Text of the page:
May 2016 FLSA Ruling

Carley Donovan

The Department of Labor (DOL) has released the final regulation changes to Part 541, which governs overtime under the Fair Labor Standards Act (FLSA). These changes will directly affect employee status, pay, and more. These changes will go into effect on December 1, 2016.

What has been changed?

  • Increased salary threshold: The new ruling doubles the salary threshold for exempt employees. The new threshold is $47,476/year. If a salaried employee falls below this threshold they will be entitled to overtime.
  • Automatic salary threshold increases: Rather than annual increases to the salary threshold mentioned above, the DOL has decreased the frequency to every three years. This will maintain the threshold at the 40th percentile of full-time salaried workers in the lowest-wage Census region.
  • Highly compensated employee threshold: The threshold for highly compensated employees (HCE) has been increased to $134,004/year. Any highly compensated employee making above this threshold is considered exempt.

What are the impacts of these changes?

The Department of Labor is estimating that this change will impact nearly 5 million employees, as their status will be changed to non-exempt, allowing them to be eligible for overtime pay. This will increase labor expenses for organizations across all industries.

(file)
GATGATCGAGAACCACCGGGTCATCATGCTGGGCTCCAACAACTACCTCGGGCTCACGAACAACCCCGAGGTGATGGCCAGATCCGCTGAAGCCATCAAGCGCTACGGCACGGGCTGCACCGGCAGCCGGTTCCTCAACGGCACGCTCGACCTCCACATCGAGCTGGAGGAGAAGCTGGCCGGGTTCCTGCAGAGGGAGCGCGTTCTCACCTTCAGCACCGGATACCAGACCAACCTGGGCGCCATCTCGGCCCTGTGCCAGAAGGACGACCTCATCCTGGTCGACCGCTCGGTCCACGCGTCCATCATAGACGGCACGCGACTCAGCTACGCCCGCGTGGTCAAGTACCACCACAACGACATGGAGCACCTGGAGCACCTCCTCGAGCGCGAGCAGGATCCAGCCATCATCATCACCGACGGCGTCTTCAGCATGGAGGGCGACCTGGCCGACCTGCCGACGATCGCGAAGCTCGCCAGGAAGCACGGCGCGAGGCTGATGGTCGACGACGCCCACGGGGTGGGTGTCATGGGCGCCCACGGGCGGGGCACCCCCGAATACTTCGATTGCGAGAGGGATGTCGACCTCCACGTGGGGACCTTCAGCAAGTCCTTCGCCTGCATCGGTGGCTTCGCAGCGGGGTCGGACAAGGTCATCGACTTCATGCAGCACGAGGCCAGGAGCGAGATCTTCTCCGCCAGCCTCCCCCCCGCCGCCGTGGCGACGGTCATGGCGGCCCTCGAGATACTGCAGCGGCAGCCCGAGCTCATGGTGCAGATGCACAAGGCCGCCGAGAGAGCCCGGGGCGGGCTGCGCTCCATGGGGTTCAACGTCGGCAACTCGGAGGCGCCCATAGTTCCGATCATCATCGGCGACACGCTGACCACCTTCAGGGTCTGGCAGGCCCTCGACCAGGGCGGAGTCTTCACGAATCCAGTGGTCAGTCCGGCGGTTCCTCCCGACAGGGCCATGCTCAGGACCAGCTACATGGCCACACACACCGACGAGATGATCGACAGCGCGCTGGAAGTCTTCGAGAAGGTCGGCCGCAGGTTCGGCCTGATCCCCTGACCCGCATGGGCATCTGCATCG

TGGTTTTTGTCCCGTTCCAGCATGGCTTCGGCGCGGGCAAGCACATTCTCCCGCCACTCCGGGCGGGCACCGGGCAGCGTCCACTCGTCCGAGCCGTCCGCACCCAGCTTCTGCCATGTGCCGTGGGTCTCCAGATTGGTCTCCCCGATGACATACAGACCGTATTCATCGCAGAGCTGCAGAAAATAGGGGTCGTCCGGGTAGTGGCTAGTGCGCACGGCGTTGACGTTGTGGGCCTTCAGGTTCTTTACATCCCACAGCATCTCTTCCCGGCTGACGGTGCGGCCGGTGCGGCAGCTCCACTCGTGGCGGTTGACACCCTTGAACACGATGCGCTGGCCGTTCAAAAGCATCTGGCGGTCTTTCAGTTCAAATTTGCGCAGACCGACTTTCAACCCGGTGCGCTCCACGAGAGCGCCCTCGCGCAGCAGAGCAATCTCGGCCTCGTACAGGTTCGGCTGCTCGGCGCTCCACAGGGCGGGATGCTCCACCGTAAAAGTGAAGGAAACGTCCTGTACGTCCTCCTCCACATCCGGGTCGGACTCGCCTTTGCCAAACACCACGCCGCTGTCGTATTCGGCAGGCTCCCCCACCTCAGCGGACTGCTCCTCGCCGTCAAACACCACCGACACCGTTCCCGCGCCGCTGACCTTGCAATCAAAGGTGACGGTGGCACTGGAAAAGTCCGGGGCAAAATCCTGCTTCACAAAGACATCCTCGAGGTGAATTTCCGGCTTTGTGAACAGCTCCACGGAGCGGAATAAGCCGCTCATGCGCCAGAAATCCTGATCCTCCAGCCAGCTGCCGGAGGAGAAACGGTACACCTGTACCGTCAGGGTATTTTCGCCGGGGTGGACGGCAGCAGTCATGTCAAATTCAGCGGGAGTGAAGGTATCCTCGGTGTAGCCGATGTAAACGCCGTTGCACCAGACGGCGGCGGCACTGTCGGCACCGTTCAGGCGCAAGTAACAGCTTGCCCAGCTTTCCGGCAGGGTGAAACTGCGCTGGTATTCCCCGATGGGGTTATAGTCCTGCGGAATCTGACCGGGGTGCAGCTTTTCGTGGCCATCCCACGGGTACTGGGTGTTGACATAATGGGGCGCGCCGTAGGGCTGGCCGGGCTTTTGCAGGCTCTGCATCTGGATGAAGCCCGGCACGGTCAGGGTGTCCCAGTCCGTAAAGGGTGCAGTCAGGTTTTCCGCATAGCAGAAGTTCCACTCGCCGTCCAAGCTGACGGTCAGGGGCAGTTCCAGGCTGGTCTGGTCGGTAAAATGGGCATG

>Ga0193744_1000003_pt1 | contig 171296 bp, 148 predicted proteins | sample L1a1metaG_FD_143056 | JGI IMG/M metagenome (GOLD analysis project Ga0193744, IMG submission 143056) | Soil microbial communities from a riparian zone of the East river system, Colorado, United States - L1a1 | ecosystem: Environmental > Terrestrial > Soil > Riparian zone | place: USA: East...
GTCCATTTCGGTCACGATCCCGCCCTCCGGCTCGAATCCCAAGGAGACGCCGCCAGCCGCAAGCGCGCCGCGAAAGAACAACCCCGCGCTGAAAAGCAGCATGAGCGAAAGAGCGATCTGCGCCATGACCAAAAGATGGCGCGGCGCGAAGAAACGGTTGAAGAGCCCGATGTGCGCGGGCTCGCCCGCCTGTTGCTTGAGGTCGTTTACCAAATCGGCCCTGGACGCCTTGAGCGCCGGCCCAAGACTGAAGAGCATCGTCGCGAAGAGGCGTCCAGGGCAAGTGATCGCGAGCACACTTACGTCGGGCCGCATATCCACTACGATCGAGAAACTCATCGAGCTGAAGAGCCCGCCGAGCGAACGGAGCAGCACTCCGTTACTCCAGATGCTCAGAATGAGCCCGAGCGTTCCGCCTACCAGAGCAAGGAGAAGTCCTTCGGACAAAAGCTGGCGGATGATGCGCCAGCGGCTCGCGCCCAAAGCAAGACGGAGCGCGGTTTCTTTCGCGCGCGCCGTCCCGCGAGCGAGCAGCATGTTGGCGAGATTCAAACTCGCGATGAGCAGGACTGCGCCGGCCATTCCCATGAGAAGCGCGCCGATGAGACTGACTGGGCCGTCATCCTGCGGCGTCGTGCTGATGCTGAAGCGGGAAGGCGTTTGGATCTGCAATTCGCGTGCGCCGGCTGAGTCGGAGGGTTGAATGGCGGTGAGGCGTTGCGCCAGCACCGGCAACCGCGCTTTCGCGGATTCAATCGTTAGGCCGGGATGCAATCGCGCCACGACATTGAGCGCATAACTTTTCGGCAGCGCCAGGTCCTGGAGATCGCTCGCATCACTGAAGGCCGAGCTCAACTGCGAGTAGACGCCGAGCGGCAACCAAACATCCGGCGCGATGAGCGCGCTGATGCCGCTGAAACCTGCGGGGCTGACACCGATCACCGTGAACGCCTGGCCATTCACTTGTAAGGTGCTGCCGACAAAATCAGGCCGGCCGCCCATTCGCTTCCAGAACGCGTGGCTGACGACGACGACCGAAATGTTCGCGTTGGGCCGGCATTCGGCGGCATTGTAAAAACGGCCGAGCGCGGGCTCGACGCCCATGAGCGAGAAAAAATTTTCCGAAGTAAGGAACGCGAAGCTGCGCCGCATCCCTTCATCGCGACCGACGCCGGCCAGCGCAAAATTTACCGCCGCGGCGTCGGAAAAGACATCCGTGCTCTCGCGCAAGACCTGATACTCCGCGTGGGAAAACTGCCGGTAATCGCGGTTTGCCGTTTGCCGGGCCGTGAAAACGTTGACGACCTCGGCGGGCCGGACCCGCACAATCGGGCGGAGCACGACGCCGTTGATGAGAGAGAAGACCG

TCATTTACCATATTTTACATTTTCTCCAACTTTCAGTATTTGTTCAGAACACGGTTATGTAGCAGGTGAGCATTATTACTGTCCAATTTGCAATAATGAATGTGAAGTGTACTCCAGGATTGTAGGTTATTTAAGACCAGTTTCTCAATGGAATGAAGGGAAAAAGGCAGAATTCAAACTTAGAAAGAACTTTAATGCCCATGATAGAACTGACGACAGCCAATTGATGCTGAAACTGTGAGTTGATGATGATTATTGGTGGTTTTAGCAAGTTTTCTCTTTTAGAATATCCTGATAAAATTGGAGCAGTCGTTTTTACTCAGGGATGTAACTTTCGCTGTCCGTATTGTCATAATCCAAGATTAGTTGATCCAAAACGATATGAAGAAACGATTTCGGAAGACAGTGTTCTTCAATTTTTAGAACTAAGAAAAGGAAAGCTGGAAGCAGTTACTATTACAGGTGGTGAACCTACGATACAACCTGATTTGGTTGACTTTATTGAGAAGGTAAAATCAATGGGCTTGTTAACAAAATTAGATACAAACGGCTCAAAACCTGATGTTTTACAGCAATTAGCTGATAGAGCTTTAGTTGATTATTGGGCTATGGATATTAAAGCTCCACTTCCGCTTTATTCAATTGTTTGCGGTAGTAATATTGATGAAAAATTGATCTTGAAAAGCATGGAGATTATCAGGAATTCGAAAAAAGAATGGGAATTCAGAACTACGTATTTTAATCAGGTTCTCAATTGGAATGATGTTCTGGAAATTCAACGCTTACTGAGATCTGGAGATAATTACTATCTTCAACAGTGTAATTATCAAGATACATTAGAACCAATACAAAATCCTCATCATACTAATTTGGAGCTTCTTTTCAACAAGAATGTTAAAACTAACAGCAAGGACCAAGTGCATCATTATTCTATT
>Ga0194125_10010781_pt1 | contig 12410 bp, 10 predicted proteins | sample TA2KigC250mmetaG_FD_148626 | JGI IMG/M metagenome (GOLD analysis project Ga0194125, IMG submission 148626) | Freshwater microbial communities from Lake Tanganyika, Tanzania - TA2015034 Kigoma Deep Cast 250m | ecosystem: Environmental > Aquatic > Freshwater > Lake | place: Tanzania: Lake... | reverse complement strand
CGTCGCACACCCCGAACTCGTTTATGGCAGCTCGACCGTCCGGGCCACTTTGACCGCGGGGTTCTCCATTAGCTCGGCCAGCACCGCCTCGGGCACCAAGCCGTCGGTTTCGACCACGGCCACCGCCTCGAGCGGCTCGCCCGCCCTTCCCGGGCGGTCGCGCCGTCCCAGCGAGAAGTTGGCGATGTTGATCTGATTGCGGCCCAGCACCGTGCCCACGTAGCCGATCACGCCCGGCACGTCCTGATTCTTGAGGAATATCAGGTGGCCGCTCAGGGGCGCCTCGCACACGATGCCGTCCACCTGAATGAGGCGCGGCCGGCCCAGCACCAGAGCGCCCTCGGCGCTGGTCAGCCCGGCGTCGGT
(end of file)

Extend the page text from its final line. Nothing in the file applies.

How can you prepare?

  • Budgets: Review your annual budgets and prepare for the increased labor costs. Using a position-based HR and Payroll system can help adjust your budgets by position, not by employees, in order to allocate funds properly and comply with new regulations going forward.
  • Timekeeping System: Many employees that did not previously have to submit timesheets, will now need to do so in order to determine if they are logging overtime hours. Ensuring you have a timekeeping system within your HRIS is crucial to maintaining compliance with the updates.
  • People: Some positions may be reclassified from salaried to hourly. This change can make the affected employees feel as though they have been demoted. Be sure to effectively communicate the reasons for the change so employees understand and know what to expect as the changes are rolled out.
  • Adjusting Pay: Employers have options with how to deal with the change directly. One option is to keep the wages the same and make anyone that does not meet the minimum requirement of $47,476 non-exempt. The other option is to increase the salary for those positions that do not meet the required minimum threshold.
  • Re-evaluate: According to HR Times, there are a variety of ways to review and re-evaluate how you manage your payroll and workforce in order to save costs that could rise due to this change. They are as follows:
    • Adjust premiums for holidays, shift differentials, and weekends
    • Eliminate payroll leakage
    • Redistribute work or shift duties
    • Redesign shift schedules
    • Use contracted workers
    • Reduce headcount

Next, Congress is attempting to pass the Protecting Workplace Advancement and Opportunity Act. This act would nullify the DOL ruling and would require the DOL to complete an economic analysis.

This blog was published by DATIS and may not be re-posted without permission.


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